While I’m not a huge fan of pointing out details about the artist in reviews, sometimes I think it’s important to make note of certain surprising revelations that seem to make the music sound just a little better. For instance, in Find Hope In Darkness we find its creator, Glenn Dick, is actually just 15 years old and seemingly already in striking command of crafting thick and heady, cathartic Drone sequences that invoke a certain sensation of an aspiring Thomas Koner, and I don’t make that esteemed comparison lightly. Locked So Tightly In Our Dreams is a 45 minute excursion into bleak and cold dronescapes that’ll leave you astonished that someone so young could produce something so emotionally powerful considering the topics presented.
The first of the two pieces falls with “Fading Memories”, already a somewhat melancholic introduction with its title alone. It continues to be so and lives up to its namesake remarkably well, at first barely making a dent above the background noise but slowly finding traction as it unfurls scant and depressive drone structures with a light static fuzz, the tape continuing to wind forwards but the content largely lost or out of view. Some hints of a beautiful melody that has fallen foul of time makes an intermittent appearance towards the midpiece, floating ethereally reverbed synth lines through the choking fugue that we’ve allowed the piece to develop, albeit with a sense of flat resignation. This idea of the flow of time in its slowly and endlessly looping sequences is reinforced at the very end of the piece as a trickle of dripping water makes a subtle impression on the music, its course slowing down as its reservoir approaches emptiness and then…silence.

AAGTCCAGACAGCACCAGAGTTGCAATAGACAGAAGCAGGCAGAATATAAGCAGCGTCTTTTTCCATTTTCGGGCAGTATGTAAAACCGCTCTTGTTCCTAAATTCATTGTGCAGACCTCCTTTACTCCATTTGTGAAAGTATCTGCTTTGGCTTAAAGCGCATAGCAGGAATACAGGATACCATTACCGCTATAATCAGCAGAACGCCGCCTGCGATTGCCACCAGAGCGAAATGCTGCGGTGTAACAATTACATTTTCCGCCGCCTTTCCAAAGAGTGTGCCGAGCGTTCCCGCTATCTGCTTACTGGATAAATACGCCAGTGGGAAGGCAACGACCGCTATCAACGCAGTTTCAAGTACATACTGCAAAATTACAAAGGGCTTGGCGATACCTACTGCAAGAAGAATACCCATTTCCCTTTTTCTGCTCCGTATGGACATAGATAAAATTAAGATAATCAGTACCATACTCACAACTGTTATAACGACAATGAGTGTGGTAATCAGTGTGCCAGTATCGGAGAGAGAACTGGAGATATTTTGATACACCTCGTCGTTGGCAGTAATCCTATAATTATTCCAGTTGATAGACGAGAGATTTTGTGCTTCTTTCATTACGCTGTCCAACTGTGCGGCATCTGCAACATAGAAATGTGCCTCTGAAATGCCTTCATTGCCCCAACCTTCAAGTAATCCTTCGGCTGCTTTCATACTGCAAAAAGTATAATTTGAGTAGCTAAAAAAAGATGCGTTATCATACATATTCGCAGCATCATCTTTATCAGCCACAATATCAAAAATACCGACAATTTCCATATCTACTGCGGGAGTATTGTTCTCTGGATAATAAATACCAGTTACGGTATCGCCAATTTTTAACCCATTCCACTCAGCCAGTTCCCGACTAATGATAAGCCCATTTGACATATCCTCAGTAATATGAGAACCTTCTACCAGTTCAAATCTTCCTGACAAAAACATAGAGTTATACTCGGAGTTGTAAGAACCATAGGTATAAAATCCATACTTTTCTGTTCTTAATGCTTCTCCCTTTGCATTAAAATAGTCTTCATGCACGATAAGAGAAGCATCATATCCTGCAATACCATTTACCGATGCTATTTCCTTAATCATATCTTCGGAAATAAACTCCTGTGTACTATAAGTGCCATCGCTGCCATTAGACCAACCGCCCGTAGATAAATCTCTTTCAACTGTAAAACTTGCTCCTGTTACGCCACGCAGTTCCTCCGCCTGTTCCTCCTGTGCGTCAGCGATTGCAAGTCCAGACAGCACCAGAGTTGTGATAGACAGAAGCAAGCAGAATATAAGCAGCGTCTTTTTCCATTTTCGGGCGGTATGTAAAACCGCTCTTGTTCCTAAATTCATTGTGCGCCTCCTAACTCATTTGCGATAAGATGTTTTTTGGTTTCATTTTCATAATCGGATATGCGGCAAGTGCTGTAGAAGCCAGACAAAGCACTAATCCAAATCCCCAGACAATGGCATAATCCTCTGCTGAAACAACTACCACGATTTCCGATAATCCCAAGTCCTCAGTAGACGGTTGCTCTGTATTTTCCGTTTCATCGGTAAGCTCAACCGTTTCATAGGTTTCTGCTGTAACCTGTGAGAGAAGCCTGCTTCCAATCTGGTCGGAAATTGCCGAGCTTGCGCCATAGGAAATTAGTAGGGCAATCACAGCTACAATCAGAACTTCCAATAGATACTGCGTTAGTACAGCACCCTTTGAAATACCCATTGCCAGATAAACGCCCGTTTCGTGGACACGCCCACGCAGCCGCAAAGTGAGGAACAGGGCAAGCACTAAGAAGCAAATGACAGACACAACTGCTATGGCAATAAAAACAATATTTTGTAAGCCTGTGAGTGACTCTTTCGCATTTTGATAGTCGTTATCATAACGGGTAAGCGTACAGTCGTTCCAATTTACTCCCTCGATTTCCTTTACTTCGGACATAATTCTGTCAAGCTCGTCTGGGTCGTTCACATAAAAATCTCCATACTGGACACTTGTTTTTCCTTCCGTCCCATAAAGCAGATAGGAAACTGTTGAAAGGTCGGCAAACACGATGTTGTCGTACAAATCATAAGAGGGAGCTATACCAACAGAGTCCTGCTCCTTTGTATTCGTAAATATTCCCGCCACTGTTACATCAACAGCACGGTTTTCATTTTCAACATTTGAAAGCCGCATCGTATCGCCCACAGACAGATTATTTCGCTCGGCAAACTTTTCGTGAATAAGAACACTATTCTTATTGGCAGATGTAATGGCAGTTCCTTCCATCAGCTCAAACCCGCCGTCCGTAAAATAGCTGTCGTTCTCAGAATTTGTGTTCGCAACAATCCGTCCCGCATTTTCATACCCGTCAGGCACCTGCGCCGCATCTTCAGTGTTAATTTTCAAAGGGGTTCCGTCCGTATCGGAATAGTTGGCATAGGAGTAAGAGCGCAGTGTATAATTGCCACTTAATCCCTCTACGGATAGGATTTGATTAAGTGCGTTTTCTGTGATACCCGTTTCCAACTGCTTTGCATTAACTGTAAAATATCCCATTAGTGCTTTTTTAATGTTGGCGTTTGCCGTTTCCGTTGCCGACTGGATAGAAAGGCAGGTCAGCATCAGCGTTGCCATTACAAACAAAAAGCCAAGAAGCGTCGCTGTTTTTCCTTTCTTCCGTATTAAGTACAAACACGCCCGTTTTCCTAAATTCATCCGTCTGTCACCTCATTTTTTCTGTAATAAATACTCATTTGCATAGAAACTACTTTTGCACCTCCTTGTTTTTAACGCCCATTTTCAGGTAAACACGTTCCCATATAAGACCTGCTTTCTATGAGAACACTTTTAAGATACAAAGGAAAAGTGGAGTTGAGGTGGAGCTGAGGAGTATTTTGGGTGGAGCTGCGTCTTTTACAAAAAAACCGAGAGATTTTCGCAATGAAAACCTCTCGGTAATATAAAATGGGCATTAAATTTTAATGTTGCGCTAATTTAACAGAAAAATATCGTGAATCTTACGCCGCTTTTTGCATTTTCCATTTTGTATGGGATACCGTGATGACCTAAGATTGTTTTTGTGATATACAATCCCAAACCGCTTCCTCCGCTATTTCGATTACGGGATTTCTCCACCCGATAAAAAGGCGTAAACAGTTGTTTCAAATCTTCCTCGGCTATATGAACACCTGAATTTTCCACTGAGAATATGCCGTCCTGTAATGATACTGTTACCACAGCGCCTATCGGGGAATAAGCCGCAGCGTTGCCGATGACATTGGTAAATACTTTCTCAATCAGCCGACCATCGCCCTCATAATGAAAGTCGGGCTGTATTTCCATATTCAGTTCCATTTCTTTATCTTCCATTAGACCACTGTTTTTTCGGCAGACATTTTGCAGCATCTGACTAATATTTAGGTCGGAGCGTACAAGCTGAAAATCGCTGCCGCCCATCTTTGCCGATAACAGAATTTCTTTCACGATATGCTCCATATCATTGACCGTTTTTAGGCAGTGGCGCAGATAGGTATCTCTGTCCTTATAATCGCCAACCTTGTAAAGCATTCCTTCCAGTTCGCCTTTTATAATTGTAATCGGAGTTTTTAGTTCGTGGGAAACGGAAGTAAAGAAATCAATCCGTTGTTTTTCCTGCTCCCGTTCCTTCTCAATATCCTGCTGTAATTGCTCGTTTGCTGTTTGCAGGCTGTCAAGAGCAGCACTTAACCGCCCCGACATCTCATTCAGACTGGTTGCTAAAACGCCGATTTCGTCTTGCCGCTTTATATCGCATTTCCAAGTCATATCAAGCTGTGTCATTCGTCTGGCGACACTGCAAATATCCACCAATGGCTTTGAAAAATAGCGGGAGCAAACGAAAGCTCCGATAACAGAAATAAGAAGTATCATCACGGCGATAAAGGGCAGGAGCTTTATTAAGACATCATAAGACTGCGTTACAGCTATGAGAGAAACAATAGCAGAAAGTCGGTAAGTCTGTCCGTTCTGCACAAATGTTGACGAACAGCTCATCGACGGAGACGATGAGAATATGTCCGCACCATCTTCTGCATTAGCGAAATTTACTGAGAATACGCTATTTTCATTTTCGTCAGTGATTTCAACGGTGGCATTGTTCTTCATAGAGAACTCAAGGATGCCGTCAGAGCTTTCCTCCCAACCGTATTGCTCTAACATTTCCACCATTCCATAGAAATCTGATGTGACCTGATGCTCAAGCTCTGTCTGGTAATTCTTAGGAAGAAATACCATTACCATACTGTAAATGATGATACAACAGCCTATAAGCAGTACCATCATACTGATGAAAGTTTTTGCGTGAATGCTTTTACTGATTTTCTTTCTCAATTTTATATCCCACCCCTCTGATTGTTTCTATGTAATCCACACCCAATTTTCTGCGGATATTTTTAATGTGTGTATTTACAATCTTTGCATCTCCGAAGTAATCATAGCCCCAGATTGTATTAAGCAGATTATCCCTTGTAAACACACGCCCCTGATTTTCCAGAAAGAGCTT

Secondary piece “Last Breath” is equally, if not even more, morbid in its fascinations, but instead of slipping away into quiet, almost unnoticed, oblivion, it takes a rather more empowered approach and thrusts slightly denser, darker Drone sequences at us. These luxurious onlaps of thick synth coupled with distant, infrequent and heavily reverbed bell tollings create a track obsessed with the continuing mechanical action of breathing; arriving in shallow waves of slow sound we can almost hear the motion of the life-giving air and see the slow rise and fall of a ribcage, almost sensing the closeness of its failure and impending demise. It’s mournful and withdrawn but almost reverential in both the face of death and the fragility and fundamental reliance on this simple act, its sad and increasingly soft drones waiting for that final moment where the life that hinges on such a basic reflex will be extinguished permanently.
I can only issue praise to someone who has created something so poignant and at so young an age, as well as perhaps ponder how such bleak and forbidden thoughts came to be expressed in his music. It’s a gloriously, deliciously foreboding release that, like many others, affixes itself to the human wonderment of death and its mysteries through its softly shifting and lapping drones, its scant and minimal constructions handling the topic with the care and appropriately reserved curiosity to which it is deserving. I genuinely can’t recommend this enough, and I’m excited to see Glenn’s works in the coming years; if this is anything to go by, we’re in for an interesting journey.
The album can be streamed and bought from the label’s Bandcamp found here.